Enjoying EarthSky? Subscribe.

269,807 subscribers and counting ...

Did dino-killing asteroid speed bird evolution?

A study suggests the asteroid that wiped out the dinosaurs 66 million years ago increased the pace of evolution in birds, their only remaining descendants.

Resplendent quetzal in the Costa Rican cloud forest of San Gerardo de Dota. Photo by Tyohar Kastiel.

A new study suggests that the asteroid-induced mass extinction 66 million years ago that wiped out the dinosaurs – known as the K-Pg event – led to an acceleration in the rate of genetic evolution among birds, the dinosaurs’ only remaining descendants.

But these avian survivors looked to be about 80 percent smaller than their pre-extinction relatives. And when the researchers examined an extensive avian family tree, they noticed a clear link between body size and rates of genetic evolution: Small birds evolve much faster than large ones.

Size reductions after mass extinctions have occurred in many groups of organisms, a phenomenon dubbed the “Lilliput effect” by paleontologists — a nod to the classic tale Gulliver’s Travels.

Cornell ecology and evolutionary biology doctoral student Jacob Berv is coauthor of the study, published July 13, 2017 in Systematic Biology. Berv said in a statement:

There is good evidence that size reductions after mass extinctions may have occurred in many groups of organisms. All of the new evidence we have reviewed is also consistent with a Lilliput effect affecting birds across the K-Pg mass extinction.

Molecular clocks suggest birds are much older than we know from the fossil record, but the discrepancy may be due to an underestimate of the pace of evolution. Image via Jillian Ditner/Cornell University.

Study coauthor Daniel Field is a fellow at the University of Bath. He said:

Smaller birds tend to have faster metabolic rates and shorter generation times. Our hypothesis is that these important biological characters, which affect the rate of DNA evolution, may have been influenced by the K-Pg event.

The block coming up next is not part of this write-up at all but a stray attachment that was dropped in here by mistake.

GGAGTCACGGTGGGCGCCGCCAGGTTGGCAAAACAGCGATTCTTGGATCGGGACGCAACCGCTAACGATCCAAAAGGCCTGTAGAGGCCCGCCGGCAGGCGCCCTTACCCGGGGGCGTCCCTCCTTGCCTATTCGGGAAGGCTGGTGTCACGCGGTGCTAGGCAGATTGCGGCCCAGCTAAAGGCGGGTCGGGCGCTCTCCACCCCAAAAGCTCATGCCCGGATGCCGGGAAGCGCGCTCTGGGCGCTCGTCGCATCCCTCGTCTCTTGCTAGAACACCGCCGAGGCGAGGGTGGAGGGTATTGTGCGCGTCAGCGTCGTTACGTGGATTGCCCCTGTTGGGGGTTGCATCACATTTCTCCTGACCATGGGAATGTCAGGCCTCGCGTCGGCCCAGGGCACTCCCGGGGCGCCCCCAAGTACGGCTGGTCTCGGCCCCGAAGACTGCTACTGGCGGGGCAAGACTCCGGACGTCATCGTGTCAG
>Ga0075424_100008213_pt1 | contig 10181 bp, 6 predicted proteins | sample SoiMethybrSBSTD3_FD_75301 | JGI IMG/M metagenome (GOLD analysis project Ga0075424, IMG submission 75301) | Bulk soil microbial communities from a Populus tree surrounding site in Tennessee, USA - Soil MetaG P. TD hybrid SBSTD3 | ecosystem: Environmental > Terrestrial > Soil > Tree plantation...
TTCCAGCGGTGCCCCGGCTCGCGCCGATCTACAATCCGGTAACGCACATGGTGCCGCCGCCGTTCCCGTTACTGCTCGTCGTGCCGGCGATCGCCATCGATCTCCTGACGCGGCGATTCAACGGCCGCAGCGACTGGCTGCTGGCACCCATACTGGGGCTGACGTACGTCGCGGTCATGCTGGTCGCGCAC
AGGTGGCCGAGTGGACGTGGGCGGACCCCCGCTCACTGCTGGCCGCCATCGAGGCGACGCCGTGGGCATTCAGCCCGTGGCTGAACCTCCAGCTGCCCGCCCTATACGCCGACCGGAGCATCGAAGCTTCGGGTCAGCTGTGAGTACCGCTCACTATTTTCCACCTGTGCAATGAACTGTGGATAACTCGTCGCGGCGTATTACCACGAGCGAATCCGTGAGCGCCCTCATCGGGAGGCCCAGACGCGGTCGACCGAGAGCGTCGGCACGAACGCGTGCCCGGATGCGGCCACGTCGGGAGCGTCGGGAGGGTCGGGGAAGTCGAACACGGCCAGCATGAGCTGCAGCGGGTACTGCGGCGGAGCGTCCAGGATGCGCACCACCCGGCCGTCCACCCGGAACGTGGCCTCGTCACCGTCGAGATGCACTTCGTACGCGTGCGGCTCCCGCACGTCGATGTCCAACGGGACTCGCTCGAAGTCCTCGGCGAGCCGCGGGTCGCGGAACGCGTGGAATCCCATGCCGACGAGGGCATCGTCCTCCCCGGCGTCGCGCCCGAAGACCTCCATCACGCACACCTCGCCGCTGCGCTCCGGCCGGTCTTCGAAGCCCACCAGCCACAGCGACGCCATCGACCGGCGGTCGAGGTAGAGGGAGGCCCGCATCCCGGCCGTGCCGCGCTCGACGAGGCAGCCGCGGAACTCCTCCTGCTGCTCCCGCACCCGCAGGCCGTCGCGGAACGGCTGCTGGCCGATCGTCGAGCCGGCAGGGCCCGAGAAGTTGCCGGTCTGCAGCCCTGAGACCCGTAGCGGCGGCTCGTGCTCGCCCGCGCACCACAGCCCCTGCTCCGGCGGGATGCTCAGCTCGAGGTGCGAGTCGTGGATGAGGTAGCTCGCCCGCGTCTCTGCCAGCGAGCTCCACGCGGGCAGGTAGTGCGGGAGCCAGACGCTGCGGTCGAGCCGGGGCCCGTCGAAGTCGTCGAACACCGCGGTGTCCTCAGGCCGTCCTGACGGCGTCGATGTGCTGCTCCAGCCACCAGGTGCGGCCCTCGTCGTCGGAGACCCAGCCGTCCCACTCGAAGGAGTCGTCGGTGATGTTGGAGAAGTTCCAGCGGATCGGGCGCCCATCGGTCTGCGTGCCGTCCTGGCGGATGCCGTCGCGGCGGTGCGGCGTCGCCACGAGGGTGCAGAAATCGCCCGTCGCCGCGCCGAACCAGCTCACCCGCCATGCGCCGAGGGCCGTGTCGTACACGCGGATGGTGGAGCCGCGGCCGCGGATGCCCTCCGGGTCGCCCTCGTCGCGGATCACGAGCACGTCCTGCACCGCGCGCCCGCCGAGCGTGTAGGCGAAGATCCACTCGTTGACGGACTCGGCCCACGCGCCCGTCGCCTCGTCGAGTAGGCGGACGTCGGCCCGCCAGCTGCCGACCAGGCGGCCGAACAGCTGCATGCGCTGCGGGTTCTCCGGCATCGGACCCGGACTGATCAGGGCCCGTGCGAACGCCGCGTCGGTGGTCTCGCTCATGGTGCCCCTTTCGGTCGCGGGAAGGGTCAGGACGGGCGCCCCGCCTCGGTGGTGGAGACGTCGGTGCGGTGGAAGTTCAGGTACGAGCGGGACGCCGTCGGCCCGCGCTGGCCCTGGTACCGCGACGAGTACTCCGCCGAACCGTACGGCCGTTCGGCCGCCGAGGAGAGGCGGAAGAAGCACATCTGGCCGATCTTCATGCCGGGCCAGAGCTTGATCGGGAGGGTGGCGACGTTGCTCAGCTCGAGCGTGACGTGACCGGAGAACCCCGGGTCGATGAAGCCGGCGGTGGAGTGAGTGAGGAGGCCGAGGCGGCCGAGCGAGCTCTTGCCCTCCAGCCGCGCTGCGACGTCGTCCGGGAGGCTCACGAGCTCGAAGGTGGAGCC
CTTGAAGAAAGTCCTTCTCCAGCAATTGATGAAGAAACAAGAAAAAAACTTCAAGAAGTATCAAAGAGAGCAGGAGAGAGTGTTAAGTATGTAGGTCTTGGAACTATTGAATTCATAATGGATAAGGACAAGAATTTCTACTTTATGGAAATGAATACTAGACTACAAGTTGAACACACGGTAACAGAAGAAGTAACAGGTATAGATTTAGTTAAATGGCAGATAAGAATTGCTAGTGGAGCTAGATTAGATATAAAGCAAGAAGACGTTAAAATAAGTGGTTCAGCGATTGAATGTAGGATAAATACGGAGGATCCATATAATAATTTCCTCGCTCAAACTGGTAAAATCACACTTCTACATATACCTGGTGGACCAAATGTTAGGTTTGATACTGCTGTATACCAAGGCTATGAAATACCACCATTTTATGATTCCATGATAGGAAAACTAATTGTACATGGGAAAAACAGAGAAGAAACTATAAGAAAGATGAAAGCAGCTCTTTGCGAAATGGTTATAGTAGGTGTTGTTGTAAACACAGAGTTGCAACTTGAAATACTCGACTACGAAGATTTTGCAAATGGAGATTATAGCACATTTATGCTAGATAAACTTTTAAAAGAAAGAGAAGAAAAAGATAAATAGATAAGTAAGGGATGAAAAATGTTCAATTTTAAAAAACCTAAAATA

The bottom line is that, by speeding up avian genetic evolution, the K-Pg mass extinction may have substantially altered the rate of the avian molecular clock. Similar processes may have influenced the evolution of many groups across this extinction event, like plants, mammals and other forms of life.

The study suggests that the speedier rate of genetic evolution may have helped stimulate an explosion of avian diversity soon after the K-Pg extinction event.

The researchers jumped into this line of inquiry, they said, because of the long-running “rocks and clocks” debate. Different studies often report substantial discrepancies between age estimates for groups of organisms implied by the fossil record and estimates generated by molecular clocks.

Molecular clocks use the rate at which DNA sequences change to estimate how long ago new species arose, assuming a relatively steady rate of genetic evolution. But if the K-Pg extinction caused avian molecular clocks to temporarily speed up, the researchers say this could explain at least some of the mismatch. Berv said:

Size reductions across the K-Pg extinction would be predicted to do exactly that.

Snowy owl in flight photographed by Diane McAllister. Image via the Great Backyard Bird Count.

The researchers suggest that human activities could trigger an altered pattern of evolution similar to what occurred 66 million years ago. They say that human activity might even be driving a similar Lilliput-like pattern in the modern world, as more and more large animals go extinct because of hunting, habitat destruction, and climate change. Berv said:

Right now, the planet’s large animals are being decimated—the big cats, elephants, rhinos, and whales. We need to start thinking about conservation not just in terms of functional biodiversity loss, but about how our actions will affect the future of evolution itself.

Enjoying EarthSky so far? Sign up for our free daily newsletter today!

Donate to EarthSky: Your support means the world to us

Bottom line: A study suggests the extinction event that wiped out the dinosaurs 66 million years ago increased the pace of evolution in birds, their only remaining descendants.

Read more from Cornell University

Eleanor Imster

MORE ARTICLES